a cola drink.
The Lancet reports that NAC is also effective in reducing the toxic
effects of carbon tetrachloride, chloroform and carbon monoxide.  NAC
can also reduce the side effects of drugs such as doxorubicin, ifosphamide,
valproic acid and alcohol. [9,60,61]
NAC protects against cancer by both of its roles as antioxidant and detoxifier.
NAC also reduces the toxic effects of some chemotherapy agents such as cisplatin
and oxazophosporine-based agents. [77,78]
NAC has been used for about thirty years to break up mucus in persons having
bronchopulmonary diseases including chronic bronchitis, cystic fibrosis,
asthma, sinusitis and pneumonia.  NAC helps reduce the viscosity of
mucus so that it may be more easily coughed up.  NAC accomplishes this
by converting the disulfide bonds of the mucoproteins into sulfhydryl bonds
and cleaving the mucoproteins into smaller molecules.
Several companies provide a 10 or 20 percent NAC solution as a nebulizer
spray (such as Bristol Laboratories' Mucomyst TM), while others such as
Italy's Zambon group provides NAC in tablet form. When a nutrient is topically
applied or sprayed into the lungs, it can then be classified also as a drug
because it does not then enter into metabolism to nourish the body when
it is administered in this way. (However, this is different from having
a nutrient absorbed into the body by sublingual or nasal membrane
application which allows the nutrient to nourish the body.)
Optimal Intake Ranges
There are a few toxicological studies of NAC available and the following
observations can be made. NAC in normal food supplementation ranges is without
known toxicity and has been administered by physicians under supervision
in doses of 500 milligrams to four grams daily. Daily levels of 1,000 milligrams
of NAC per kilogram in rats for several months did not produce adverse effects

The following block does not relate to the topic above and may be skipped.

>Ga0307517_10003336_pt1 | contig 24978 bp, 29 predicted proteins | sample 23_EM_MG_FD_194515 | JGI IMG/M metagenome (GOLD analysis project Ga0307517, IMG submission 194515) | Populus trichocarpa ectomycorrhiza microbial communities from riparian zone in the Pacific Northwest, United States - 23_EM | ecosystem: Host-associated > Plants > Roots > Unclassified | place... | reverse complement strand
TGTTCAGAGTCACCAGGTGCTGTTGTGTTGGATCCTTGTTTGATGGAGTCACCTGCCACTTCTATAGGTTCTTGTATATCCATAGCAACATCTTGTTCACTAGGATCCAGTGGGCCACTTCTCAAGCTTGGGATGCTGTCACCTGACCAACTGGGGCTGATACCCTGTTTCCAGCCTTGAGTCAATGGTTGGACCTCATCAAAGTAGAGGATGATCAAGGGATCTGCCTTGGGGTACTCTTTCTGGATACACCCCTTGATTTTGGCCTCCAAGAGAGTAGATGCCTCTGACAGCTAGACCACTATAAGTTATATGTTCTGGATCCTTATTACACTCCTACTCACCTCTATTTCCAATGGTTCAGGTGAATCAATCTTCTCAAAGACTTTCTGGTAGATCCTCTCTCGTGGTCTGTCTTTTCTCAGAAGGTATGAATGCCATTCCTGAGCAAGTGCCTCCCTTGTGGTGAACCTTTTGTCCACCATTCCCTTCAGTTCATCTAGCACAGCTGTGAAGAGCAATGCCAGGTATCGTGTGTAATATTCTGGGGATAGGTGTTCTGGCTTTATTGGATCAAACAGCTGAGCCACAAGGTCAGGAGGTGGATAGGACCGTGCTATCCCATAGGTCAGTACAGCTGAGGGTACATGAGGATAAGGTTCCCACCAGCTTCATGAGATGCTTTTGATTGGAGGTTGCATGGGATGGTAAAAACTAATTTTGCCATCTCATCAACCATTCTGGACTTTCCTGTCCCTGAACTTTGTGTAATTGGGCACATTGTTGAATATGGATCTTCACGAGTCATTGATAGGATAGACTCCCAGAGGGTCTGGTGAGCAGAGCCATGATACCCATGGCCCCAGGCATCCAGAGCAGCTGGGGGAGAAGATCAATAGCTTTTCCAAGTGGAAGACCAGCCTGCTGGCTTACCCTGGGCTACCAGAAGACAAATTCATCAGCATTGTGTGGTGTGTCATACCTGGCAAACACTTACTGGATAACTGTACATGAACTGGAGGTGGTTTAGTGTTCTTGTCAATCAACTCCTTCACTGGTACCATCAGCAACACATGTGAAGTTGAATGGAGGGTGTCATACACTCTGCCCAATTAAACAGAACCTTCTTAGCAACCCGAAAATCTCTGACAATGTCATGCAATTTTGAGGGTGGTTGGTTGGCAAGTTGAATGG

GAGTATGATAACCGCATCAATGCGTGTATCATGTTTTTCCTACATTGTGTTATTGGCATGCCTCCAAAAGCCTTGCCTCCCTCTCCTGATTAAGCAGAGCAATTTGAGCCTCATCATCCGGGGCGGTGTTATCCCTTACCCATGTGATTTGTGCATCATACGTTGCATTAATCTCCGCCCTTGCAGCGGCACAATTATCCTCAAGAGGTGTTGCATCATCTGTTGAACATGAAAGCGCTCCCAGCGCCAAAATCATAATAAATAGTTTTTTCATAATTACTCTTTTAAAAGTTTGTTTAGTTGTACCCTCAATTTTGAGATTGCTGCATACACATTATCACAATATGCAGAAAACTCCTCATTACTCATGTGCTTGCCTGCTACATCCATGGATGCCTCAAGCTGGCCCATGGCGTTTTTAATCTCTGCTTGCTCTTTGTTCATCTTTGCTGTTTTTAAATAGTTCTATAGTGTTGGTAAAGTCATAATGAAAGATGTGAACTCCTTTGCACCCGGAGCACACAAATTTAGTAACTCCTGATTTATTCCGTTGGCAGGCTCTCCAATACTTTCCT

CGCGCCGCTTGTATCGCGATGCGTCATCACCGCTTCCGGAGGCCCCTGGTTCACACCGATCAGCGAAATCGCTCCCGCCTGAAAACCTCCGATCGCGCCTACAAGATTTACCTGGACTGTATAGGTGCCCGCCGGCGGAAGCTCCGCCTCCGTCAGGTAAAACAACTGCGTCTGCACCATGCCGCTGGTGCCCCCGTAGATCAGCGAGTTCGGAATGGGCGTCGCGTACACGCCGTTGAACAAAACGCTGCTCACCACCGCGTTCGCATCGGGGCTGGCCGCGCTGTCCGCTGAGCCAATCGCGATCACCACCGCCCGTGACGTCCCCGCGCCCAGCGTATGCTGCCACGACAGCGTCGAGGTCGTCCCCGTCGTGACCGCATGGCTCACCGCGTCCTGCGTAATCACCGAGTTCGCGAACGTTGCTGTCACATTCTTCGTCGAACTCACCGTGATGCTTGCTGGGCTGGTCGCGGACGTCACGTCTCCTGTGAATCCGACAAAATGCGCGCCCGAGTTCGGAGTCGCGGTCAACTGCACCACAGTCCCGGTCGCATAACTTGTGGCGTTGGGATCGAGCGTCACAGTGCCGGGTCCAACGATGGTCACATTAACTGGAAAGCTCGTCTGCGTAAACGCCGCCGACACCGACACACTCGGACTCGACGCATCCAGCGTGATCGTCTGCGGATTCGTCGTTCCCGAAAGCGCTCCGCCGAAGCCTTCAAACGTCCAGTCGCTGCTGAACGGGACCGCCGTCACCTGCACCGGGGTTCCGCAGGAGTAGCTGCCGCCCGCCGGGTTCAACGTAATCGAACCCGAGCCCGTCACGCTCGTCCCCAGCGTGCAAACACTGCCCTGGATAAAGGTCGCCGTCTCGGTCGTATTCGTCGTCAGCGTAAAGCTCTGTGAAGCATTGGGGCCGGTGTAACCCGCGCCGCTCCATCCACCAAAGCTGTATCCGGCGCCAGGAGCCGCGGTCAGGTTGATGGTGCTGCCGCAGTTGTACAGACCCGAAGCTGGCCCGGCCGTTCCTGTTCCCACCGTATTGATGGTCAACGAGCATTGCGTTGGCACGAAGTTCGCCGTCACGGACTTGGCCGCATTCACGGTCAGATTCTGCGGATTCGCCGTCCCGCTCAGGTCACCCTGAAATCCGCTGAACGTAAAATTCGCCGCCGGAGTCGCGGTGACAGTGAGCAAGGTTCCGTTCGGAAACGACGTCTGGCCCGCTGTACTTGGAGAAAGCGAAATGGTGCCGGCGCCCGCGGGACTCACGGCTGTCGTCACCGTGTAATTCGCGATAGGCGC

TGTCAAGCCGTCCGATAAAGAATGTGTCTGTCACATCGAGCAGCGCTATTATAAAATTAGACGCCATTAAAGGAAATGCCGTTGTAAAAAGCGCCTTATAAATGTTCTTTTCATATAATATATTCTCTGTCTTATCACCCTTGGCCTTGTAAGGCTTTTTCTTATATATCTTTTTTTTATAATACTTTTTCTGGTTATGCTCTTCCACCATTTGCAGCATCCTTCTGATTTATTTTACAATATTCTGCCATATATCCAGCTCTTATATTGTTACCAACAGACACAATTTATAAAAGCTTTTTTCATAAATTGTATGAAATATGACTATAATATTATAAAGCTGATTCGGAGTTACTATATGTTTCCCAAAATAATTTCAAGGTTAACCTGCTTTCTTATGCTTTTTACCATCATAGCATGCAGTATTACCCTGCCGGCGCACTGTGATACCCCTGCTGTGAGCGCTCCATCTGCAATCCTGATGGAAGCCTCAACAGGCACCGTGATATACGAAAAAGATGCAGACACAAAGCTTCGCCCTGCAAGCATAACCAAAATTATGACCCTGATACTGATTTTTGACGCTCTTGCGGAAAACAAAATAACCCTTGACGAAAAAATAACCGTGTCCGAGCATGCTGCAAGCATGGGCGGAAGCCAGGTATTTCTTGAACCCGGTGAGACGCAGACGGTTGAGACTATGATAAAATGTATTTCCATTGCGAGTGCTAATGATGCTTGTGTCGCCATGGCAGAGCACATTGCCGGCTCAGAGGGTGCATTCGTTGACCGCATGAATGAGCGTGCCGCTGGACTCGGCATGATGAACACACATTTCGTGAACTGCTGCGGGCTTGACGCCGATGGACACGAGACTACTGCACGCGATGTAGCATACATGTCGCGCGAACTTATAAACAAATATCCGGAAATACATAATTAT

in behavior, weight gain, hematology, liver function and kidney function.
 (That's the equivalent of 60 grams of NAC per day for a 132 pound person,
80 grams per day for a 176 pound person, or 100 grams per day for a 220
When administered via nebulizer, adverse effects can include stomatitis,
nausea and nasal irritation.  Intravenous administration could also
produce edema and a rapid heart beat. 
Larger quantities used for treating acetaminophen overdoses have produced
adverse reactions such as nausea, vomiting, and other gastrointestinal symptoms.
 Rash, with or without mild fever, has been reported on rare occasions
with very large quantities. intravenous administration of
more than 150 milligrams of NAC per kilogram of body weight within a fifteen
minute period may produce toxic or other undesirable effects. 
The mouse LD50 of oral NAC is reported to be about 8,000 milligrams of NAC
per kilogram in the mouse, and 5050 milligrams per kilogram in the rat.
[81,82] For more details on NAC safety, please refer to references 83 through
About The Author
Richard A. Passwater, Ph.D. has been a research biochemist since 1959. His first areas of research was in the development of pharmaceuticals and analytical chemistry. His laboratory research led to his discovery of biological antioxidant...more